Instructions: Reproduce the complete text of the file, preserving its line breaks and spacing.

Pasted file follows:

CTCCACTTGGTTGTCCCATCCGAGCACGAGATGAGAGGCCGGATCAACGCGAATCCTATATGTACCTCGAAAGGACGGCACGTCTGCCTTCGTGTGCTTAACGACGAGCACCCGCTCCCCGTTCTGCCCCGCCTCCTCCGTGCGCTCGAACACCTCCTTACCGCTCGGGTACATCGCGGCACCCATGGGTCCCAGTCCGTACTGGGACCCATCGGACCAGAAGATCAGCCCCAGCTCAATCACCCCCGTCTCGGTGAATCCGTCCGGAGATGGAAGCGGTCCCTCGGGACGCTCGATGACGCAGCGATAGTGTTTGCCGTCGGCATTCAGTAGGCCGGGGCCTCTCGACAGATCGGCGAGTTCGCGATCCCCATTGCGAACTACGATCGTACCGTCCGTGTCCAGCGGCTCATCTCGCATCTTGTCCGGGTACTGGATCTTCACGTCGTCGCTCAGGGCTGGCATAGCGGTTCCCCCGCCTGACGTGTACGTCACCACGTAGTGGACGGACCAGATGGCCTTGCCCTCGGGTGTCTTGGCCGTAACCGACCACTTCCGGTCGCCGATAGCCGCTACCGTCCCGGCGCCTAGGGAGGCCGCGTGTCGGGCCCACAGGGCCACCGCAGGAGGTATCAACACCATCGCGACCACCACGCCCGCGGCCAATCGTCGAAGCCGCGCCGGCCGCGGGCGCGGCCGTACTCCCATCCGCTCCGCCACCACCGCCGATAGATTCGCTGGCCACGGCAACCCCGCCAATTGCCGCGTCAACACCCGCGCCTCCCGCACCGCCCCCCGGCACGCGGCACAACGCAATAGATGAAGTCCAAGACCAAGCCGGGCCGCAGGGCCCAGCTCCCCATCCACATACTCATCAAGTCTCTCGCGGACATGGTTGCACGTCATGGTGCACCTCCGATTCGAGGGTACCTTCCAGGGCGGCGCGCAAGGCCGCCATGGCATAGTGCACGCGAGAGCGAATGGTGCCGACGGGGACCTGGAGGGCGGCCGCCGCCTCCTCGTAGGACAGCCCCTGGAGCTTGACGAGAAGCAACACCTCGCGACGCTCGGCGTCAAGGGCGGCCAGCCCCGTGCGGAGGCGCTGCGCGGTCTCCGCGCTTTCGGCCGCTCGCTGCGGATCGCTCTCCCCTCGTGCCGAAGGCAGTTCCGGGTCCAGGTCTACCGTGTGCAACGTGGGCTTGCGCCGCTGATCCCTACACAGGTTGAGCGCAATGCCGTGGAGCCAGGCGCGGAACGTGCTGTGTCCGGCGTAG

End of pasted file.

CTCCACTTGGTTGTCCCATCCGAGCACGAGATGAGAGGCCGGATCAACGCGAATCCTATATGTACCTCGAAAGGACGGCACGTCTGCCTTCGTGTGCTTAACGACGAGCACCCGCTCCCCGTTCTGCCCCGCCTCCTCCGTGCGCTCGAACACCTCCTTACCGCTCGGGTACATCGCGGCACCCATGGGTCCCAGTCCGTACTGGGACCCATCGGACCAGAAGATCAGCCCCAGCTCAATCACCCCCGTCTCGGTGAATCCGTCCGGAGATGGAAGCGGTCCCTCGGGACGCTCGATGACGCAGCGATAGTGTTTGCCGTCGGCATTCAGTAGGCCGGGGCCTCTCGACAGATCGGCGAGTTCGCGATCCCCATTGCGAACTACGATCGTACCGTCCGTGTCCAGCGGCTCATCTCGCATCTTGTCCGGGTACTGGATCTTCACGTCGTCGCTCAGGGCTGGCATAGCGGTTCCCCCGCCTGACGTGTACGTCACCACGTAGTGGACGGACCAGATGGCCTTGCCCTCGGGTGTCTTGGCCGTAACCGACCACTTCCGGTCGCCGATAGCCGCTACCGTCCCGGCGCCTAGGGAGGCCGCGTGTCGGGCCCACAGGGCCACCGCAGGAGGTATCAACACCATCGCGACCACCACGCCCGCGGCCAATCGTCGAAGCCGCGCCGGCCGCGGGCGCGGCCGTACTCCCATCCGCTCCGCCACCACCGCCGATAGATTCGCTGGCCACGGCAACCCCGCCAATTGCCGCGTCAACACCCGCGCCTCCCGCACCGCCCCCCGGCACGCGGCACAACGCAATAGATGAAGTCCAAGACCAAGCCGGGCCGCAGGGCCCAGCTCCCCATCCACATACTCATCAAGTCTCTCGCGGACATGGTTGCACGTCATGGTGCACCTCCGATTCGAGGGTACCTTCCAGGGCGGCGCGCAAGGCCGCCATGGCATAGTGCACGCGAGAGCGAATGGTGCCGACGGGGACCTGGAGGGCGGCCGCCGCCTCCTCGTAGGACAGCCCCTGGAGCTTGACGAGAAGCAACACCTCGCGACGCTCGGCGTCAAGGGCGGCCAGCCCCGTGCGGAGGCGCTGCGCGGTCTCCGCGCTTTCGGCCGCTCGCTGCGGATCGCTCTCCCCTCGTGCCGAAGGCAGTTCCGGGTCCAGGTCTACCGTGTGCAACGTGGGCTTGCGCCGCTGATCCCTACACAGGTTGAGCGCAATGCCGTGGAGCCAGGCGCGGAACGTGCTGTGTCCGGCGTAG